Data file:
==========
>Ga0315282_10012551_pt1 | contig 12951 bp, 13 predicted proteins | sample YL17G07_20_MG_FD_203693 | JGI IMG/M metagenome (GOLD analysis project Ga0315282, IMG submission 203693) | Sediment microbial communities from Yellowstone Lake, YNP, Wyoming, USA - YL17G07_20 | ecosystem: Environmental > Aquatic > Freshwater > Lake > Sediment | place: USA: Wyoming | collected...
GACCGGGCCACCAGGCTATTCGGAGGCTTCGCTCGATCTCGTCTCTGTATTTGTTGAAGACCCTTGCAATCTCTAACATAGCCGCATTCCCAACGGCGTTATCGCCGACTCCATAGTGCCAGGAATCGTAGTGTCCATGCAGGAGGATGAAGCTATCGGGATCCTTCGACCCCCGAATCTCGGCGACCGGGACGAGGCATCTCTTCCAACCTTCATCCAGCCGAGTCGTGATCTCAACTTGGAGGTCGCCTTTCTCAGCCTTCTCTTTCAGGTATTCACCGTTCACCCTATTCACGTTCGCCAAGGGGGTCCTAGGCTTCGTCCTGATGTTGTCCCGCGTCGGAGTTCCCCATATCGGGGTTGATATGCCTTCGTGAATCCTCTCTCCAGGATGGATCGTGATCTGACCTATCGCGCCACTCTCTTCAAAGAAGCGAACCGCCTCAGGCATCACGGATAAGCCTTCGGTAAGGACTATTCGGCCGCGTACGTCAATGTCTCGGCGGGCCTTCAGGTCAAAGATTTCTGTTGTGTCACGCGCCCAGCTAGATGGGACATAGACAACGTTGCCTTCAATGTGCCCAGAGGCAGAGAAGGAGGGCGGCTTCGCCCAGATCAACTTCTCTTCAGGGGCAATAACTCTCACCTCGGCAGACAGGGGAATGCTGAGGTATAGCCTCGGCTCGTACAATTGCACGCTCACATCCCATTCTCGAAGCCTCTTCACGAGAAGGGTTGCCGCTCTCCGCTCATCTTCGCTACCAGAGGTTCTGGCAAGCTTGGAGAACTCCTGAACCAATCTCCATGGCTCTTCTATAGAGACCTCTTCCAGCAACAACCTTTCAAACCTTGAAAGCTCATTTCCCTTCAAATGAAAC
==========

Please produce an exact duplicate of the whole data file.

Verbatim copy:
>Ga0315282_10012551_pt1 | contig 12951 bp, 13 predicted proteins | sample YL17G07_20_MG_FD_203693 | JGI IMG/M metagenome (GOLD analysis project Ga0315282, IMG submission 203693) | Sediment microbial communities from Yellowstone Lake, YNP, Wyoming, USA - YL17G07_20 | ecosystem: Environmental > Aquatic > Freshwater > Lake > Sediment | place: USA: Wyoming | collected...
GACCGGGCCACCAGGCTATTCGGAGGCTTCGCTCGATCTCGTCTCTGTATTTGTTGAAGACCCTTGCAATCTCTAACATAGCCGCATTCCCAACGGCGTTATCGCCGACTCCATAGTGCCAGGAATCGTAGTGTCCATGCAGGAGGATGAAGCTATCGGGATCCTTCGACCCCCGAATCTCGGCGACCGGGACGAGGCATCTCTTCCAACCTTCATCCAGCCGAGTCGTGATCTCAACTTGGAGGTCGCCTTTCTCAGCCTTCTCTTTCAGGTATTCACCGTTCACCCTATTCACGTTCGCCAAGGGGGTCCTAGGCTTCGTCCTGATGTTGTCCCGCGTCGGAGTTCCCCATATCGGGGTTGATATGCCTTCGTGAATCCTCTCTCCAGGATGGATCGTGATCTGACCTATCGCGCCACTCTCTTCAAAGAAGCGAACCGCCTCAGGCATCACGGATAAGCCTTCGGTAAGGACTATTCGGCCGCGTACGTCAATGTCTCGGCGGGCCTTCAGGTCAAAGATTTCTGTTGTGTCACGCGCCCAGCTAGATGGGACATAGACAACGTTGCCTTCAATGTGCCCAGAGGCAGAGAAGGAGGGCGGCTTCGCCCAGATCAACTTCTCTTCAGGGGCAATAACTCTCACCTCGGCAGACAGGGGAATGCTGAGGTATAGCCTCGGCTCGTACAATTGCACGCTCACATCCCATTCTCGAAGCCTCTTCACGAGAAGGGTTGCCGCTCTCCGCTCATCTTCGCTACCAGAGGTTCTGGCAAGCTTGGAGAACTCCTGAACCAATCTCCATGGCTCTTCTATAGAGACCTCTTCCAGCAACAACCTTTCAAACCTTGAAAGCTCATTTCCCTTCAAATGAAAC